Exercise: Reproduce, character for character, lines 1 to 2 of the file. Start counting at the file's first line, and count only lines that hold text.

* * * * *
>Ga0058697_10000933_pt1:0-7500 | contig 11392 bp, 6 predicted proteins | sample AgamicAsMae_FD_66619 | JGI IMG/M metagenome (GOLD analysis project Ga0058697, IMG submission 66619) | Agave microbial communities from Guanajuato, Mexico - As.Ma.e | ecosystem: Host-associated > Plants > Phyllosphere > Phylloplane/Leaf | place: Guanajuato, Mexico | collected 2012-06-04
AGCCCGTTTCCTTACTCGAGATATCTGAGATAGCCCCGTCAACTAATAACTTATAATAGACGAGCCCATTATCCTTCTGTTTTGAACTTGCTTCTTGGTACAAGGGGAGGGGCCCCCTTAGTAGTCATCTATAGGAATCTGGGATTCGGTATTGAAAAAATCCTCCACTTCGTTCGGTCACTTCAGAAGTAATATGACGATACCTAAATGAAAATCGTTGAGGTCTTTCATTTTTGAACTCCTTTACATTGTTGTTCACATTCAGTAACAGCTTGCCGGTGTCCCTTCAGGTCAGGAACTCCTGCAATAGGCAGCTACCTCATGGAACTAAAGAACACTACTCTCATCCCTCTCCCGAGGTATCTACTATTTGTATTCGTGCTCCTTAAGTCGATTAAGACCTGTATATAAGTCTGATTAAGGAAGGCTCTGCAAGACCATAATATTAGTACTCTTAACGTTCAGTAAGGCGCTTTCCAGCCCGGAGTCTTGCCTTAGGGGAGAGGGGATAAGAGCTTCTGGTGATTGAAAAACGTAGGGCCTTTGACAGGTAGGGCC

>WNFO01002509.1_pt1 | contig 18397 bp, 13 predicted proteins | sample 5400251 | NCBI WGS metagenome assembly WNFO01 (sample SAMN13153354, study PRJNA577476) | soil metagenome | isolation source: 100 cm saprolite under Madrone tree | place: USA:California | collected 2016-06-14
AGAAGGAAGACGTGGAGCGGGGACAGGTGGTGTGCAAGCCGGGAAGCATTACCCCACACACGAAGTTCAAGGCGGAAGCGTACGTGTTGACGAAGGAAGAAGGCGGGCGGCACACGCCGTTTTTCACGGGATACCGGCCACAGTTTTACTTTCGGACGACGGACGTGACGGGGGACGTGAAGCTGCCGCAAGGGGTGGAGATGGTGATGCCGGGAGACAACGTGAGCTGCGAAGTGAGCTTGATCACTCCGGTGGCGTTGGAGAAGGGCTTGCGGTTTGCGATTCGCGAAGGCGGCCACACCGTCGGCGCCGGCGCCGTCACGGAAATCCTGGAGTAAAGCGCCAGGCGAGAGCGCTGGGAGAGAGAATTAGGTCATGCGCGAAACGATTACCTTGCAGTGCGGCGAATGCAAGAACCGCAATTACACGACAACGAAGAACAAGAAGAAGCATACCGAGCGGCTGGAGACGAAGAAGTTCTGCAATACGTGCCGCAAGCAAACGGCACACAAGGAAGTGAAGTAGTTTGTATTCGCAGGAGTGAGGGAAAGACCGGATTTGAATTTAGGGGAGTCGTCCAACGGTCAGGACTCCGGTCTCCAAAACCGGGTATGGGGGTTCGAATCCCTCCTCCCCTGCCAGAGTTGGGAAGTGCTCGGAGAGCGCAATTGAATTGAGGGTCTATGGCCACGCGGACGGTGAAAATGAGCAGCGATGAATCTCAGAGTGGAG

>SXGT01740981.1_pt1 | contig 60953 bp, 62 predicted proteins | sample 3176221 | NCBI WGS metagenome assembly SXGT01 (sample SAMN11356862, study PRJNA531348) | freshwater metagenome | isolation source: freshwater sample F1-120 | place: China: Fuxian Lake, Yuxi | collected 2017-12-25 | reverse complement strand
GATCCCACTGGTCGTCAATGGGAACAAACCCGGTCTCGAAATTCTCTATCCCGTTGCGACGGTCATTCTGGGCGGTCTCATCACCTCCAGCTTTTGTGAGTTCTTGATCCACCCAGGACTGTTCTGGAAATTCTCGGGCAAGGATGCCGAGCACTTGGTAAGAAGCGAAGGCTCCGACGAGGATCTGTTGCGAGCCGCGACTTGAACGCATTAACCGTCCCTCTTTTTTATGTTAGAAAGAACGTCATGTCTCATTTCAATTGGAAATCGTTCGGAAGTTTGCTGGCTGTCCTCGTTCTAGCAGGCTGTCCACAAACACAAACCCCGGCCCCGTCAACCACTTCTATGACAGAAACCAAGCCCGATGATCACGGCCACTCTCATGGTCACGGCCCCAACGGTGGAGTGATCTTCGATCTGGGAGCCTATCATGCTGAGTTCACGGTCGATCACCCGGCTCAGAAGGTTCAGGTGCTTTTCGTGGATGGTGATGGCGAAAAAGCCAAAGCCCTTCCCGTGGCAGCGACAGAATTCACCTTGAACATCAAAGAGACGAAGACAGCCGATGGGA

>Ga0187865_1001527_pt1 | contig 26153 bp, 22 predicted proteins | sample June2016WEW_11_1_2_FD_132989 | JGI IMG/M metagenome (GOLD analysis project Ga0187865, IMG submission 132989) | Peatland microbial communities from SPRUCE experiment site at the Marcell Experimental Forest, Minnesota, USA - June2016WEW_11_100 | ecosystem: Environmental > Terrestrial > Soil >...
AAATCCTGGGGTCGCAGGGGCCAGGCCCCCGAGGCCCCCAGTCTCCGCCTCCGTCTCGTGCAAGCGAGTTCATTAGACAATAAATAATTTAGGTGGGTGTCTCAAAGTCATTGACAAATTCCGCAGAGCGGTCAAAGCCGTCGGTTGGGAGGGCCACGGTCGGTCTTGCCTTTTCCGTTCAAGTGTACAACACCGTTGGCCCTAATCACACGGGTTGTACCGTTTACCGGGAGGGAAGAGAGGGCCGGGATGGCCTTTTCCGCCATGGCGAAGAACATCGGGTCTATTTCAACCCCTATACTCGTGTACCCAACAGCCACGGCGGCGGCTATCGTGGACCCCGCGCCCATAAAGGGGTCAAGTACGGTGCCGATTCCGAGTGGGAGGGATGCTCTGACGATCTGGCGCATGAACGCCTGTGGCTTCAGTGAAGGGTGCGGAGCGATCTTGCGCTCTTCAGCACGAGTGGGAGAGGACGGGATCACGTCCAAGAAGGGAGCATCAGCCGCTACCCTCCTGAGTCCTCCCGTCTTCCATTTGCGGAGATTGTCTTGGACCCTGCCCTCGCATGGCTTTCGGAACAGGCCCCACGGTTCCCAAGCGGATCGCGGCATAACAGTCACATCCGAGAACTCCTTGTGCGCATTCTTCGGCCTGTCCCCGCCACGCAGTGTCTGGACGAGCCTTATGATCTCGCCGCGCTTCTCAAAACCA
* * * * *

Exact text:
>Ga0058697_10000933_pt1:0-7500 | contig 11392 bp, 6 predicted proteins | sample AgamicAsMae_FD_66619 | JGI IMG/M metagenome (GOLD analysis project Ga0058697, IMG submission 66619) | Agave microbial communities from Guanajuato, Mexico - As.Ma.e | ecosystem: Host-associated > Plants > Phyllosphere > Phylloplane/Leaf | place: Guanajuato, Mexico | collected 2012-06-04
AGCCCGTTTCCTTACTCGAGATATCTGAGATAGCCCCGTCAACTAATAACTTATAATAGACGAGCCCATTATCCTTCTGTTTTGAACTTGCTTCTTGGTACAAGGGGAGGGGCCCCCTTAGTAGTCATCTATAGGAATCTGGGATTCGGTATTGAAAAAATCCTCCACTTCGTTCGGTCACTTCAGAAGTAATATGACGATACCTAAATGAAAATCGTTGAGGTCTTTCATTTTTGAACTCCTTTACATTGTTGTTCACATTCAGTAACAGCTTGCCGGTGTCCCTTCAGGTCAGGAACTCCTGCAATAGGCAGCTACCTCATGGAACTAAAGAACACTACTCTCATCCCTCTCCCGAGGTATCTACTATTTGTATTCGTGCTCCTTAAGTCGATTAAGACCTGTATATAAGTCTGATTAAGGAAGGCTCTGCAAGACCATAATATTAGTACTCTTAACGTTCAGTAAGGCGCTTTCCAGCCCGGAGTCTTGCCTTAGGGGAGAGGGGATAAGAGCTTCTGGTGATTGAAAAACGTAGGGCCTTTGACAGGTAGGGCC